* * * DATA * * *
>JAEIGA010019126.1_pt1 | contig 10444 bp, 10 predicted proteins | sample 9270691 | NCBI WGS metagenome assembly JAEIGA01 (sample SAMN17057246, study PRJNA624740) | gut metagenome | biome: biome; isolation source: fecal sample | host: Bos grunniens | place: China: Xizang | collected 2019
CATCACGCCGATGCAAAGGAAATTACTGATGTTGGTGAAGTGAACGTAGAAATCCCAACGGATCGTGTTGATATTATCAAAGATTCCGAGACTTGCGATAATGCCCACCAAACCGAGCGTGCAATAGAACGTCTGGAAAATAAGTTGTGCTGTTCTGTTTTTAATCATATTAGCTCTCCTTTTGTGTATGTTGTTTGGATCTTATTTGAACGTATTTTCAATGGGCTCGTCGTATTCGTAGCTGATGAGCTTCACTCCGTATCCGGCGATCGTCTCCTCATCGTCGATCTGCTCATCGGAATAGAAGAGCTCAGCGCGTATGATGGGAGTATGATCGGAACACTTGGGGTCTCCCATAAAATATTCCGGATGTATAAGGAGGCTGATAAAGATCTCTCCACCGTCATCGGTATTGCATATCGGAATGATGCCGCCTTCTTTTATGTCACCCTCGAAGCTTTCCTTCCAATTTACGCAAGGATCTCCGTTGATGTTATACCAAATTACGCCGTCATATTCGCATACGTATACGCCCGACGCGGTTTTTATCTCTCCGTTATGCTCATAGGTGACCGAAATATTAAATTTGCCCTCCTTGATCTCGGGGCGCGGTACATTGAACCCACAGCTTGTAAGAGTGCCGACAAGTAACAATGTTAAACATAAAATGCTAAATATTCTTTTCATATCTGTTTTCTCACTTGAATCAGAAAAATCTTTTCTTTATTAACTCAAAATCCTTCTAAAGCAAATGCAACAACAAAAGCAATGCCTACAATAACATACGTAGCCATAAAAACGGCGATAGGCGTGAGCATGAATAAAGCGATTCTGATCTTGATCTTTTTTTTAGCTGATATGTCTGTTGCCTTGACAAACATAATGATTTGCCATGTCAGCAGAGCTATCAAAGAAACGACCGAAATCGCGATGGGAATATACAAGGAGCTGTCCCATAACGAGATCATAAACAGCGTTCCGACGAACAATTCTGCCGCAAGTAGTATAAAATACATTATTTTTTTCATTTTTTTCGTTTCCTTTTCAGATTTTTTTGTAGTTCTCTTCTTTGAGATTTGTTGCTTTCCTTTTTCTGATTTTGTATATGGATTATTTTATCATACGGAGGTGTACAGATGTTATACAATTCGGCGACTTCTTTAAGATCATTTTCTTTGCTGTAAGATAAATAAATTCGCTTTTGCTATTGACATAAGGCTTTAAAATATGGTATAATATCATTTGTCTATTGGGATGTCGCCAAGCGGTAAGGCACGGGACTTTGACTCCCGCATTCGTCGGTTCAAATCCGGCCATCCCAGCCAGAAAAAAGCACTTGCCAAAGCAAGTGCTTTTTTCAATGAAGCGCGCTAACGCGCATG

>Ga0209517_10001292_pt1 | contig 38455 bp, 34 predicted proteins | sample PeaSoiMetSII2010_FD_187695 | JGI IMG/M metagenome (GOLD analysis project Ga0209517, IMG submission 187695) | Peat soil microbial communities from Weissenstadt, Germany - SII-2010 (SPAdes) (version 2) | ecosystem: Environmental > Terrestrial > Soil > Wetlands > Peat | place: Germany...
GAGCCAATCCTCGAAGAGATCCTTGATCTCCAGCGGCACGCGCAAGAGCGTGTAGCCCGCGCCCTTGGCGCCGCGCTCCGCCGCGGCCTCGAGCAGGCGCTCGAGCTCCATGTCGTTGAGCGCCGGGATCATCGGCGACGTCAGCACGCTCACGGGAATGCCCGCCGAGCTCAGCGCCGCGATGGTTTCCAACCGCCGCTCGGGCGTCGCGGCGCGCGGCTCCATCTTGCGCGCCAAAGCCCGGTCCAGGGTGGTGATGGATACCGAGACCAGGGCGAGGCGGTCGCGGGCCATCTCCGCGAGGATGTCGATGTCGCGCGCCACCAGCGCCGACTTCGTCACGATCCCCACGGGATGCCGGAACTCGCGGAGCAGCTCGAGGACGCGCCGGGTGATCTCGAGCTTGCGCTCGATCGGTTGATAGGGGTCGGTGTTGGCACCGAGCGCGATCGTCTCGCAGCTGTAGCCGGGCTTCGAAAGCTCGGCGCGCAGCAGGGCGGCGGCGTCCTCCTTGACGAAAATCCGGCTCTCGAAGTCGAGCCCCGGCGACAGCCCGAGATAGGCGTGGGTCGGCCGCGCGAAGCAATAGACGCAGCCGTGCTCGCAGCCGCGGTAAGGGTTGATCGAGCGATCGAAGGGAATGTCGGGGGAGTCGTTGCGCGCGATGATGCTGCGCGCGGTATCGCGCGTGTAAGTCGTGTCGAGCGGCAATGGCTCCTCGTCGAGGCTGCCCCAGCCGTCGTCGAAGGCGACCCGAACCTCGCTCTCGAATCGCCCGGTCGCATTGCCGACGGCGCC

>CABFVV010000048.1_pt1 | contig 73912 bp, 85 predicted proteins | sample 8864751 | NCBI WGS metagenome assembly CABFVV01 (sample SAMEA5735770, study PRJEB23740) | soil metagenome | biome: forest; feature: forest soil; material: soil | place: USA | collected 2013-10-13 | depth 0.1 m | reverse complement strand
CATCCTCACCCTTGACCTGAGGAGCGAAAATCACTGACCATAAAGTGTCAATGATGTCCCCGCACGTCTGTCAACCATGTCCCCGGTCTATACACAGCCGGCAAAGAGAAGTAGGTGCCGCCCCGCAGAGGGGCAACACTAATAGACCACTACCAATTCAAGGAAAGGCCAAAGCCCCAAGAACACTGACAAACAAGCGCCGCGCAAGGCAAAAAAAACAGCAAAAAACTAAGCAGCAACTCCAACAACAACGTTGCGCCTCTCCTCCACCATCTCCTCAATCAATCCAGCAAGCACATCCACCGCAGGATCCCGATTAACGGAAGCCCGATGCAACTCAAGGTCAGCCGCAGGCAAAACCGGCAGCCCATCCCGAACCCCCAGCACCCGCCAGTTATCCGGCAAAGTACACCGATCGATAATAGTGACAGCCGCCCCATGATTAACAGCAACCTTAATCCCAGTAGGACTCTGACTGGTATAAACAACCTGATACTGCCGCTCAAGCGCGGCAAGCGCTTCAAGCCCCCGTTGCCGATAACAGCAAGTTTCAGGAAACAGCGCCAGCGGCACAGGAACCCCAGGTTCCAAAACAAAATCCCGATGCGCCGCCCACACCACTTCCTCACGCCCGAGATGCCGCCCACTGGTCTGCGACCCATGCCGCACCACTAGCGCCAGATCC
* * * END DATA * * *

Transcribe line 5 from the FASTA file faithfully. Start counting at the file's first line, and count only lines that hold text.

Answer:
>CABFVV010000048.1_pt1 | contig 73912 bp, 85 predicted proteins | sample 8864751 | NCBI WGS metagenome assembly CABFVV01 (sample SAMEA5735770, study PRJEB23740) | soil metagenome | biome: forest; feature: forest soil; material: soil | place: USA | collected 2013-10-13 | depth 0.1 m | reverse complement strand